The Monkey’s voyage: how improbable journeys shaped the history of life. €”by Alan de Queiroz.2014In: Systematic Biology, ISSN 1063-5157, E-ISSN 1076-836X, Vol. 63, no 5, p. 847-849Article in journal (Other academic)
  • 21.
    Morrison, David A.
    Uppsala University, Disciplinary Domain of Science and Technology, Biology, Department of Organismal Biology, Systematic Biology.
    The Tree of Life: Evolution and Classification of Living Organisms .—Edited by Pablo Vargas and Rafael Zardoya; translated by Anne Louise2015In: Systematic Biology, ISSN 1063-5157, E-ISSN 1076-836X, Vol. 64, no 3, p. 546-548Article, book review (Other academic)
  • 22.
    Morrison, David A.
    Uppsala University, Disciplinary Domain of Science and Technology, Biology, Department of Organismal Biology, Systematic Biology.
    Understanding Evolution .— By Kostas Kampourakis2015In: Systematic Biology, ISSN 1063-5157, E-ISSN 1076-836X, Vol. 64, no 6, p. 1121-1122Article, book review (Other academic)
  • 23.
    Morrison, David A.
    et al.
    Uppsala University, Disciplinary Domain of Science and Technology, Biology, Department of Organismal Biology, Systematic Biology.
    Morgan, Matthew J.
    CSIRO, Ecosyst Sci, Canberra, ACT 2601, Australia..
    Kelchner, Scot A.
    Utah State Univ, Dept Biol, Logan, UT 84322 USA..
    Molecular homology and multiple-sequence alignment: an analysis of concepts and practice2015In: Australian Systematic Botany, ISSN 1030-1887, E-ISSN 1446-5701, Vol. 28, no 1, p. 46-62Article in journal (Refereed)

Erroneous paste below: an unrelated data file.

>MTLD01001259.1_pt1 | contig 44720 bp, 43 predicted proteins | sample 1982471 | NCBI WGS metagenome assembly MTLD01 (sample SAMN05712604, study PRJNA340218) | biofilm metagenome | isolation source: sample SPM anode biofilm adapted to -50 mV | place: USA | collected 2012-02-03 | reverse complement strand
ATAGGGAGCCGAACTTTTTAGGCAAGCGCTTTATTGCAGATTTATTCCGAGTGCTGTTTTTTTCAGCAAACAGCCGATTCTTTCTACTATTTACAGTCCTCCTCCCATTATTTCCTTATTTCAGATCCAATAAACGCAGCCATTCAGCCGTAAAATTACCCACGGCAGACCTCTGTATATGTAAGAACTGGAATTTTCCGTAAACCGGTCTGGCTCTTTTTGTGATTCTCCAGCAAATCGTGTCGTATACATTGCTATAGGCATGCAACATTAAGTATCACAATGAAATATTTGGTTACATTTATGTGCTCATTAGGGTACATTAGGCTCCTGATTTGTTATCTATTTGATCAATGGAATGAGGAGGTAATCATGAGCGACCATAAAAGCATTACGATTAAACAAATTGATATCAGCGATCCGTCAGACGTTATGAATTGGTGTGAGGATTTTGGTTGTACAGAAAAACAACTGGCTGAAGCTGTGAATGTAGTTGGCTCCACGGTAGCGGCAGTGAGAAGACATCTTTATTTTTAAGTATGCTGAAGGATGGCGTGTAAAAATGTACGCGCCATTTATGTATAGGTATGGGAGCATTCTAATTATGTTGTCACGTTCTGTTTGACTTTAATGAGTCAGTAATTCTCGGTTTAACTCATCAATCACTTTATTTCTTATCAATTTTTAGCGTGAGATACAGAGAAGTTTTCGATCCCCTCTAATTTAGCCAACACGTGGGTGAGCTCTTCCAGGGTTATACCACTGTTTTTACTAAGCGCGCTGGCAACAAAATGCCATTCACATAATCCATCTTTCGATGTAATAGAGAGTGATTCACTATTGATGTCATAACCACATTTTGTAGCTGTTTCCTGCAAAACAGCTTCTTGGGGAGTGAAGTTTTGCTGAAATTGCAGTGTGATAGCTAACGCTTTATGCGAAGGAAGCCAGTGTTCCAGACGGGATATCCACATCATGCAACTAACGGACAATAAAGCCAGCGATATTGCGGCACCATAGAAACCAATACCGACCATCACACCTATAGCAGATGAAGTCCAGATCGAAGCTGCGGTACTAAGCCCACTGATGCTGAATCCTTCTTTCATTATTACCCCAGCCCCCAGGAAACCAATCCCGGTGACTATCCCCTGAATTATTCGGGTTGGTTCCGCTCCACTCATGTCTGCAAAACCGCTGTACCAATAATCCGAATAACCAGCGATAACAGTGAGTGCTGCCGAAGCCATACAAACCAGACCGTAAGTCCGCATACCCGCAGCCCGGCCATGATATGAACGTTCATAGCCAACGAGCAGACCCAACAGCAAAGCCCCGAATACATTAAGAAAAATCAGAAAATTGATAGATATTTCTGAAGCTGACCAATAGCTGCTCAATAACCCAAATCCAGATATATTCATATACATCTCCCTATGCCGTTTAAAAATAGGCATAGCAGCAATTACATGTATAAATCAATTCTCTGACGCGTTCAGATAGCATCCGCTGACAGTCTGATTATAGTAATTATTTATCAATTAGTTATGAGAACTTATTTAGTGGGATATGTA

Abstract [en]

    Sequence alignment is just as much a part of phylogenetics as is tree building, although it is often viewed solely as a necessary tool to construct trees. However, alignment for the purpose of phylogenetic inference is primarily about homology, as it is the procedure that expresses homology relationships among the characters, rather than the historical relationships of the taxa. Molecular homology is rather vaguely defined and understood, despite its importance in the molecular age. Indeed, homology has rarely been evaluated with respect to nucleotide sequence alignments, in spite of the fact that nucleotides are the only data that directly represent genotype. All other molecular data represent phenotype, just as do morphology and anatomy. Thus, efforts to improve sequence alignment for phylogenetic purposes should involve a more refined use of the homology concept at a molecular level. To this end, we present examples of molecular-data levels at which homology might be considered, and arrange them in a hierarchy. The concept that we propose has many levels, which link directly to the developmental and morphological components of homology. Of note, there is no simple relationship between gene homology and nucleotide homology. We also propose terminology with which to better describe and discuss molecular homology at these levels. Our over-arching conceptual framework is then used to shed light on the multitude of automated procedures that have been created for multiple-sequence alignment. Sequence alignment needs to be based on aligning homologous nucleotides, without necessary reference to homology at any other level of the hierarchy. In particular, inference of nucleotide homology involves deriving a plausible scenario for molecular change among the set of sequences. Our clarifications should allow the development of a procedure that specifically addresses homology, which is required when performing alignment for phylogenetic purposes, but which does not yet exist.

  • 24.
    Nakhleh, Luay
    et al.